If the US has a cynical political system, deeply corrupted by money, younger voters wonder whether adding to that cynicism – with the left always voting for one of two evil candidates – can actually ever change the system or simply reinforces it. The older left has failed politically. But might one of the reasons be that for decades it has acted so cynically? Younger voters want to break with cynical politics. If the left is ever going to start looking more attractive, they argue, it needs to stop engaging cynically with a cynical system.
George Bernard Shaw’s maxim comes to mind: “Never wrestle with pigs. You both get dirty and the pig likes it.”
Walmart or Costco?
Very much related to this is the concern that decades of voting for evil Democratic candidates mean the progressive left has not just failed to hold the line politically, election by election, but has actively lost ground, especially relative to the biggest problem facing humanity – the imminent end of most life on the planet. The clock is ticking fast, and it is evident that neither candidate is actually going to do anything substantive to save us from ecological catastrophe. The system is entirely owned and controlled by a plutocratic class, addicted to the expansion of its own wealth, even at the cost of our species’ survival.
Lesser evilism focuses on the candidates’ relative merits and depravities. But younger voters increasingly see that as misdirection. The two evil candidates reflect the depravities of the same evil plutocratic system. On this view, the candidates’ marginal differences are nothing more than exercises in marketing. Debating their merits in relation to the fundamental, existential questions facing us at the moment makes as much sense to younger voters as arguing whether Walmart or Costco offer a more ethical model of consumption.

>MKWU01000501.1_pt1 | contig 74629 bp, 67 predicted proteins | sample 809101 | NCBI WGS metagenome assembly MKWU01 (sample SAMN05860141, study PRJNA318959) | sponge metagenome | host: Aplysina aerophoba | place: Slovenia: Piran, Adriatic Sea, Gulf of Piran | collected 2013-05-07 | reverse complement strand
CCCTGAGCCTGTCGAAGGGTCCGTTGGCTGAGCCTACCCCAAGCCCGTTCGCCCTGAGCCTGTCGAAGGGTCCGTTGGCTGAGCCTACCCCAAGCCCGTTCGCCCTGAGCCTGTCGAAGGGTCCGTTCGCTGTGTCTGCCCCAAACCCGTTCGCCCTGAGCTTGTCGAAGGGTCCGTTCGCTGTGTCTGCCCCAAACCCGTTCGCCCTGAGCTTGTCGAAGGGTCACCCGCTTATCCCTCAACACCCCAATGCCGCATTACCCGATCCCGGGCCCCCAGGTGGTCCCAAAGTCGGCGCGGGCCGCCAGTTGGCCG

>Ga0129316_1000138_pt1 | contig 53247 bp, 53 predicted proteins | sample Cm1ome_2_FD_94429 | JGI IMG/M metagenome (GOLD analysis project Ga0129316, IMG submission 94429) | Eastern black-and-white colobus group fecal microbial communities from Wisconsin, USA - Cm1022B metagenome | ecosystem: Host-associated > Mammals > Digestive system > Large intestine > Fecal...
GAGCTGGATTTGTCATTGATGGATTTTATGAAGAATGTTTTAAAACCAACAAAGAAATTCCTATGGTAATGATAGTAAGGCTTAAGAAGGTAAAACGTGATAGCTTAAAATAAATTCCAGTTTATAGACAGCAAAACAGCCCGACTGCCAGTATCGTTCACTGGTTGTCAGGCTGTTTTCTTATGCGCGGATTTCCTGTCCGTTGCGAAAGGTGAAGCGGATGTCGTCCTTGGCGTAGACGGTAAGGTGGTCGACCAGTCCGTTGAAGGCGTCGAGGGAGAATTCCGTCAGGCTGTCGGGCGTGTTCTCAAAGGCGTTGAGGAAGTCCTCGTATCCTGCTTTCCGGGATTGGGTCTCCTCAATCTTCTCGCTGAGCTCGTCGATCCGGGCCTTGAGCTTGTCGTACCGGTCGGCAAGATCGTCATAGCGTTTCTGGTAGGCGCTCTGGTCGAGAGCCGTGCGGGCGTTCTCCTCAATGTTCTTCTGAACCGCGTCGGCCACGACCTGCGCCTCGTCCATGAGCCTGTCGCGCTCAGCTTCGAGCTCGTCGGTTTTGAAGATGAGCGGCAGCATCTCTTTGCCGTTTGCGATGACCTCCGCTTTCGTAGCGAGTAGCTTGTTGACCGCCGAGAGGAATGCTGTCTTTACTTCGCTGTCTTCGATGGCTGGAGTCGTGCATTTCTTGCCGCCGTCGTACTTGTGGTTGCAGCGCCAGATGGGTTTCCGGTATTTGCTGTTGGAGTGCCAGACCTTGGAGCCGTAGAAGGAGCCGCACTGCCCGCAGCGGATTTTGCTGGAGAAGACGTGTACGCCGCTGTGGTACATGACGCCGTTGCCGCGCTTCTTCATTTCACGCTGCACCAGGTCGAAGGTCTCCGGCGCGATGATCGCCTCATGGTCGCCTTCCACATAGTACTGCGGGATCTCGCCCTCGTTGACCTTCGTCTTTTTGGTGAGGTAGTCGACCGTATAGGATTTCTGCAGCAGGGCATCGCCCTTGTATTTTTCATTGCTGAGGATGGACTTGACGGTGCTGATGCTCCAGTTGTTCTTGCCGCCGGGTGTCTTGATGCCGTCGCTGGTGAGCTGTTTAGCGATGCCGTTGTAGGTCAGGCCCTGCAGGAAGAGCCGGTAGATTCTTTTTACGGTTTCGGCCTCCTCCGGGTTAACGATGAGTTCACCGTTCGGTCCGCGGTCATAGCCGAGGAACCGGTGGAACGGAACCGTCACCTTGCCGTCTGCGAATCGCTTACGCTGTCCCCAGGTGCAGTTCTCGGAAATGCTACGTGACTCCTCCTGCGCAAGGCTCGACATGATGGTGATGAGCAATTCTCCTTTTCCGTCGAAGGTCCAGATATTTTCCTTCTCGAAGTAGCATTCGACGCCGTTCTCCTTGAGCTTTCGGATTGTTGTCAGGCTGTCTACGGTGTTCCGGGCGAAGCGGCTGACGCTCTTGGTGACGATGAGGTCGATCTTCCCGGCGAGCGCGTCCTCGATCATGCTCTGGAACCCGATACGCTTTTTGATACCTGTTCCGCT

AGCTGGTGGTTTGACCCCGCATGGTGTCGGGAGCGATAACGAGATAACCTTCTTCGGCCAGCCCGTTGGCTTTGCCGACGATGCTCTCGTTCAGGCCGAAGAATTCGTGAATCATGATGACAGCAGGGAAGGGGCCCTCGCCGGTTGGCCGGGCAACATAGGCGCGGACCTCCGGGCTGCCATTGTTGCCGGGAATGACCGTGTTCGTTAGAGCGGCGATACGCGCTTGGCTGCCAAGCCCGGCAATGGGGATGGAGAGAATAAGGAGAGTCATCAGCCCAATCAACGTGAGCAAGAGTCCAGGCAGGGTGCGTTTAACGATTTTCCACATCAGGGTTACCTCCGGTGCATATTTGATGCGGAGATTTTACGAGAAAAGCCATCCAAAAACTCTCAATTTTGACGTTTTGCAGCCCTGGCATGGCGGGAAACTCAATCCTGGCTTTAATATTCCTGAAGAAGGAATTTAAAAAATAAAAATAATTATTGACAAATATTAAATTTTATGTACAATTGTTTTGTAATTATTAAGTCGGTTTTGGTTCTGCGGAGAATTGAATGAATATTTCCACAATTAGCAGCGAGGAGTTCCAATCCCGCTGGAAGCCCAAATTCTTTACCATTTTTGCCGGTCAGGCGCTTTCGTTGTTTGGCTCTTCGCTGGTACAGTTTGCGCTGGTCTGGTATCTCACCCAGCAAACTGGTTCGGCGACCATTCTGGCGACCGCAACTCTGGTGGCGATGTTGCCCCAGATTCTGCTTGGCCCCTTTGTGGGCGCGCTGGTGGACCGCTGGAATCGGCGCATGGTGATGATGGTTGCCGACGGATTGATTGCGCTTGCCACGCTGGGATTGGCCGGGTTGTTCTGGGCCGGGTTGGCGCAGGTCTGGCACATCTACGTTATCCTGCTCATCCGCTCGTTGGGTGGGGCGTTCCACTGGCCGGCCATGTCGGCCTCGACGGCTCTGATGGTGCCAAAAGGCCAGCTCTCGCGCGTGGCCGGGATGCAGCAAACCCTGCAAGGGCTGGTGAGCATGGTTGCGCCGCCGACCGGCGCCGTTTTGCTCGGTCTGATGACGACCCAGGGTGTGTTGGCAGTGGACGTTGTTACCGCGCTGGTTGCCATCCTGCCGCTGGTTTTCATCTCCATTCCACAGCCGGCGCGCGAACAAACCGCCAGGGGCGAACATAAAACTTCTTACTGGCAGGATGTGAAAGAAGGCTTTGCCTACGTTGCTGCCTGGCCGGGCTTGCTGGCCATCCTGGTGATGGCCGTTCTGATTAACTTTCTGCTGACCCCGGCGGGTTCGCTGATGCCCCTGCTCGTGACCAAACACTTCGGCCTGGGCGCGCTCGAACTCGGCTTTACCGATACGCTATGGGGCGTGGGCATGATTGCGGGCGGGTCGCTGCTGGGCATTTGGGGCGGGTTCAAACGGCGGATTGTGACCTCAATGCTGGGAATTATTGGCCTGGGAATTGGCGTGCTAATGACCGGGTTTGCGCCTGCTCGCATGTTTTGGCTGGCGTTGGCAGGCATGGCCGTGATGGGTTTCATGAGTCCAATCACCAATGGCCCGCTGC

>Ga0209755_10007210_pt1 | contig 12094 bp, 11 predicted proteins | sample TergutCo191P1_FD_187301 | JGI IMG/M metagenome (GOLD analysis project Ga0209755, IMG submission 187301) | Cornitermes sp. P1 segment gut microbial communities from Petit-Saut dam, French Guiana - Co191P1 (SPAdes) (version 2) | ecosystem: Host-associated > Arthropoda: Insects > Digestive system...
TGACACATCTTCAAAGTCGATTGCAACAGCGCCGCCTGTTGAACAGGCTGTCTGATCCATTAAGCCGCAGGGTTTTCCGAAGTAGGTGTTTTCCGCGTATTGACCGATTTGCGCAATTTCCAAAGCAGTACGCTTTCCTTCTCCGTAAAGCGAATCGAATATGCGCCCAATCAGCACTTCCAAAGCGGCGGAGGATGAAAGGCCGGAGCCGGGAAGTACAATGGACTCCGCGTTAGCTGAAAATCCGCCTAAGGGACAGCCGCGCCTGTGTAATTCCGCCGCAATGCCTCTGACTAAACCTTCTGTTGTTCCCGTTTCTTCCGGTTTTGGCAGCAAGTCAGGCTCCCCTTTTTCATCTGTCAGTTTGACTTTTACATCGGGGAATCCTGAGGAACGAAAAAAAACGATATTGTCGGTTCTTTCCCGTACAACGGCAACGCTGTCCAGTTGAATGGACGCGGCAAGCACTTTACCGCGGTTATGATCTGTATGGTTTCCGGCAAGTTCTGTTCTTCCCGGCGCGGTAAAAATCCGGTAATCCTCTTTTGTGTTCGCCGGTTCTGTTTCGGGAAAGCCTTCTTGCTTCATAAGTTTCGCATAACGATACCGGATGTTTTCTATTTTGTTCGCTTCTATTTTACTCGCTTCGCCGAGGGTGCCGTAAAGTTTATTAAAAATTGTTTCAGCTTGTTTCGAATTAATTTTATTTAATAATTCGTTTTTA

Meanwhile, the two candidates on offer in this election are probably the most deficient and incompetent in US history: one is a fire-breathing, posturing, delusional narcissist; the other the dried-out husk of a once smooth-talking, delusional narcissist. Each is proof that the evil system they are there to obscure has grown so sclerotic, so debased, that it can no longer produce credible salesmen.
Echoing the establishment
The candidates’ qualities aside, the system sinks into ever greater depravity for reasons that seem obvious to the younger left: because the power-establishment knows that, however evil the two candidates on offer are, as long as one is ever so slightly less evil than the other it will be able to adduce mock-ethical arguments to strong-arm the left into legitimising its evil system. To younger voters, when the left’s veterans make the lesser evil argument, they repeat precisely the arguments the evil system wants echoing. It is not a great look.
The power-establishment knows that it can drag the system towards greater evil – towards more corporate greed, towards more horrifying global wars, towards more planetary destruction – and still the left will be expected to consent to the system as long as one candidate is slightly less evil. All the system has to do is offer a candidate who can market him or herself as less evil than the other candidate.
What the lesser evil argument has achieved over the past 40 years – entirely predictably – is the gradual shift in the centre of political gravity ever further rightwards, towards unconcealed rule by the corporate class, towards Donald Trump.